Muslim gays and lesbians have received their debut in V programmes,newspaper articles, research projects and political events. At rst sight,this development is new and welcome. It breaks with the imposed silenceo those who have traditionally allen out o the simple representationalrames o a single-issue identity politics. Other queers o colour, however,continue to lack a public voice. Moreover, as Leslie Feinberg (2006) ob-serves, the interest in Muslim gays and lesbians has emerged rom a globalcontext o violent Islamophobia. Tis raises the question o which storiesare being circulated and how they contest or reinorce racism. It is alsoquestionable what interest other actors have in this new politics o queer o colour representation, notably white gays, lesbians, eminists and queers.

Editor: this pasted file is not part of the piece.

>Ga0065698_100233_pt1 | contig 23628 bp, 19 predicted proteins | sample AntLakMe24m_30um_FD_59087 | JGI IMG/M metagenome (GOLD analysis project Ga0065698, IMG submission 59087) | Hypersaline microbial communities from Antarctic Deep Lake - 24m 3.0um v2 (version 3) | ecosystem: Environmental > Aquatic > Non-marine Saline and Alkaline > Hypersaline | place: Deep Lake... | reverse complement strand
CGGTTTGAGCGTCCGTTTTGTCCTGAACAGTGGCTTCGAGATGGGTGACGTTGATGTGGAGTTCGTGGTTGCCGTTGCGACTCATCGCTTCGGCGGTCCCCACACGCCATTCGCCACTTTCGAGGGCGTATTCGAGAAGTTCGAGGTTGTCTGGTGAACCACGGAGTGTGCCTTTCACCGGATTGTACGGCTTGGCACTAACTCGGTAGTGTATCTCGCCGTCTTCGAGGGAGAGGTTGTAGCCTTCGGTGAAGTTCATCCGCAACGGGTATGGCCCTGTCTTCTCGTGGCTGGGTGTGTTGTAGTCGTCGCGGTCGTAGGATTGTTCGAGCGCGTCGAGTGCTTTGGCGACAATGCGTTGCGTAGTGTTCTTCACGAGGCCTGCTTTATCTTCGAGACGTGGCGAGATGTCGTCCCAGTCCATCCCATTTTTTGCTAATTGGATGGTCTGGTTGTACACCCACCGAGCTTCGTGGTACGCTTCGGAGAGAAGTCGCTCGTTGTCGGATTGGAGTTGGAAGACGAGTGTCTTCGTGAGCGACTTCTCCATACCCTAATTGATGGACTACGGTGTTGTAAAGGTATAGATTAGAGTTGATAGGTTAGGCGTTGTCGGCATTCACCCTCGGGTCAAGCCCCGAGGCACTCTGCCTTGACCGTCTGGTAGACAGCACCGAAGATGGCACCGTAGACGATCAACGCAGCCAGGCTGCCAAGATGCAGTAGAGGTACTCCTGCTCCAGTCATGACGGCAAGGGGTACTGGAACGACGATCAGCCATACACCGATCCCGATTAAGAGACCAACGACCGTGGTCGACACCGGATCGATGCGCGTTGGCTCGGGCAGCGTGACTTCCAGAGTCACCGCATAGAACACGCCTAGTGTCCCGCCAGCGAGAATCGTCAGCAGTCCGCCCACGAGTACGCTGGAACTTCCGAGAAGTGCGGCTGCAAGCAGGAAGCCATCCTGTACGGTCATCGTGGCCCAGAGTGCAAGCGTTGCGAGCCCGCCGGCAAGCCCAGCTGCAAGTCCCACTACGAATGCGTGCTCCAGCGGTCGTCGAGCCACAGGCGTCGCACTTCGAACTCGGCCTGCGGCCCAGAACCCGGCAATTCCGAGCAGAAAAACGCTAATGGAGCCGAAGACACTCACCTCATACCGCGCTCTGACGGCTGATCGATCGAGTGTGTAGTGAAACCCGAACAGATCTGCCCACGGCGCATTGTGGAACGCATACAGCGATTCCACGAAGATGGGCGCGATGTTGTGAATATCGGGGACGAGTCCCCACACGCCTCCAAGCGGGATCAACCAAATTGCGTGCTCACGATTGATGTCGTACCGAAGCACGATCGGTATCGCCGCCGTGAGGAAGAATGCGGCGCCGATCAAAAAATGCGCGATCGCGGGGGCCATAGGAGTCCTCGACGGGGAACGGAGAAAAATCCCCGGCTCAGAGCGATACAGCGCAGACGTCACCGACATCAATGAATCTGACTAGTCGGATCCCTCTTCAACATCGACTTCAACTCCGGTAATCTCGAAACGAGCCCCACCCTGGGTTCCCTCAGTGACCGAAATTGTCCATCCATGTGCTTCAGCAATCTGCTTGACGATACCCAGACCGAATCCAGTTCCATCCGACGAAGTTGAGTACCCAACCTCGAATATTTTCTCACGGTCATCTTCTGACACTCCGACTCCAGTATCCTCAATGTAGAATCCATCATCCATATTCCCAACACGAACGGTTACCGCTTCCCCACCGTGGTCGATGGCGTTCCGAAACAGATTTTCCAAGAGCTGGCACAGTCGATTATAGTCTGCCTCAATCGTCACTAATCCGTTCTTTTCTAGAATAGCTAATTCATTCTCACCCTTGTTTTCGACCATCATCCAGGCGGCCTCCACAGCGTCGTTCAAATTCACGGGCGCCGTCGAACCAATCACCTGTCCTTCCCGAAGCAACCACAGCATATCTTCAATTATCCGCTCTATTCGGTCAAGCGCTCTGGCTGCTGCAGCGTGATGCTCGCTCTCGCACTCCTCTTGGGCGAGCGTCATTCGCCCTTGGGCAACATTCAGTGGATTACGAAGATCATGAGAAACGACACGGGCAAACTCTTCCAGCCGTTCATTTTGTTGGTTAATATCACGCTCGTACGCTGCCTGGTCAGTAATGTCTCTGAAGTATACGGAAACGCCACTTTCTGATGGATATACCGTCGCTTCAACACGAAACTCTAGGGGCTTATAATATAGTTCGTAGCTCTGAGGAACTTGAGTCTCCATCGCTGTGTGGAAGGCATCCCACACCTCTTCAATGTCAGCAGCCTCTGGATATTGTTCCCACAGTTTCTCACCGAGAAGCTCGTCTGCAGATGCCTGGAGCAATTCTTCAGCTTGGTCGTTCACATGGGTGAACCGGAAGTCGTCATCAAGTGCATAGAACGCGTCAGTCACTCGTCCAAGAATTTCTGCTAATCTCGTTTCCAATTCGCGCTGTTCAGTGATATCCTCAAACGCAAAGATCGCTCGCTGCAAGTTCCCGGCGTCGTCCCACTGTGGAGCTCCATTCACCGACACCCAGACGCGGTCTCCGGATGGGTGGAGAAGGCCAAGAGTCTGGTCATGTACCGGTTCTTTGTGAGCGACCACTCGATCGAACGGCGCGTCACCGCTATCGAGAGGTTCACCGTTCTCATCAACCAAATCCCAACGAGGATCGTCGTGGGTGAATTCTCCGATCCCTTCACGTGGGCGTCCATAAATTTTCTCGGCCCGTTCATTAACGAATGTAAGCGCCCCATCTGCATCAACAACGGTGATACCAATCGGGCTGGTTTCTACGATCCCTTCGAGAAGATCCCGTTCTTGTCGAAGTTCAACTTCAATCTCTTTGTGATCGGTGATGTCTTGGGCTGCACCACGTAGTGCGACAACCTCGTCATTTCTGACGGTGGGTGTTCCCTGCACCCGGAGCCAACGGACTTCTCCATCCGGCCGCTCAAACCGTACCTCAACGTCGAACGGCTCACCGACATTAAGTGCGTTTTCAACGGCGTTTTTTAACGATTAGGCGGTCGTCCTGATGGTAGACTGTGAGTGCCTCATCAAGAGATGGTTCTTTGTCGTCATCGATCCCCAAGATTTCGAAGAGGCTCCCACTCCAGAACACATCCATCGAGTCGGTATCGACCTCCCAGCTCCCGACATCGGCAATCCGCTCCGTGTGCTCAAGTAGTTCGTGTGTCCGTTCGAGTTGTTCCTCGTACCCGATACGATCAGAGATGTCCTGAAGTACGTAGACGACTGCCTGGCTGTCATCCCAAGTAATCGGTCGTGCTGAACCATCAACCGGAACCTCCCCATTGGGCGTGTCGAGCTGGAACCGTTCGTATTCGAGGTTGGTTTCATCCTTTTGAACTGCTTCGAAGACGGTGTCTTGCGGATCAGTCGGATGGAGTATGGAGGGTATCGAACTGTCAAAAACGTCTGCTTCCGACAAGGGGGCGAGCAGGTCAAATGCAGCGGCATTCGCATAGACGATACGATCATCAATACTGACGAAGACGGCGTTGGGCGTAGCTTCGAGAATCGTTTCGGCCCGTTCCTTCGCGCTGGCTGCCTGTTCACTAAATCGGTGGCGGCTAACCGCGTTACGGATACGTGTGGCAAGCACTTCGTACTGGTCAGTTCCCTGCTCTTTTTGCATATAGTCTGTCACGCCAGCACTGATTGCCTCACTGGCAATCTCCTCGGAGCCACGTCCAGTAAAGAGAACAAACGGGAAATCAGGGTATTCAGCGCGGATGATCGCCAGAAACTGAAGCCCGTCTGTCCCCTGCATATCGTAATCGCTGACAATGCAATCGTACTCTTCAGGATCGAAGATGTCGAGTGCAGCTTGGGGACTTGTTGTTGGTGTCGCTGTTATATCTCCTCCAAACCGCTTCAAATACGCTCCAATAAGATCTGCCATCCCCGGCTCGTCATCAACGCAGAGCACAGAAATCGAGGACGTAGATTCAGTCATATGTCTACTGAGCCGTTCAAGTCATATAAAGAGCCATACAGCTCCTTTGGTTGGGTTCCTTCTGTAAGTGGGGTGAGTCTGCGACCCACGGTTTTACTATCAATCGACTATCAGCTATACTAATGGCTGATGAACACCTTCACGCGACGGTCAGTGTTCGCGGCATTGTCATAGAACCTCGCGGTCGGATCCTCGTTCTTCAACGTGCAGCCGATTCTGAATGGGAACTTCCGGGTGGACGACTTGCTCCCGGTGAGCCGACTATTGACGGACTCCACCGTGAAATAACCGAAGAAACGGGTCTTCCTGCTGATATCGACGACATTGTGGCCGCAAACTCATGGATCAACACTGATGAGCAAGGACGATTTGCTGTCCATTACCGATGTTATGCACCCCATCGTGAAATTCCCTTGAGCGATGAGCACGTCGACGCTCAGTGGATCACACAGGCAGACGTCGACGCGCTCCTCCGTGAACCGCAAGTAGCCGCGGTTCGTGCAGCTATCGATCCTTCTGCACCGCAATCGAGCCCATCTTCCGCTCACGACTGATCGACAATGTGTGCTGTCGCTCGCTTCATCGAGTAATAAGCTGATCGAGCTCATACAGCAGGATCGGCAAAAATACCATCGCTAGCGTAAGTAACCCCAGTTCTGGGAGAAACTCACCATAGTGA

1
We use ‘queeras an umbrella term or coalitions between people o various marginalisedgender and sexual identities. We are aware o the traps o this usage. First, it is increasingly equated with ‘gay’. Mirroring this gay assimilationism, it is homophobia rather than transpho-bia or sex-work phobia which is most interesting to current imperialist subjectivities. Tis isalso why gay Muslims, rather than transgender or sex-working Muslims, are at the centre o thisdebate. Te second problem with queer, which we explore in this article, is that many queersidentiy as anti- or post-identity and hence outside o racism and other power relations.
 
72 Jin Haritaworn, with Tamsila Tauqir and Esra Erdem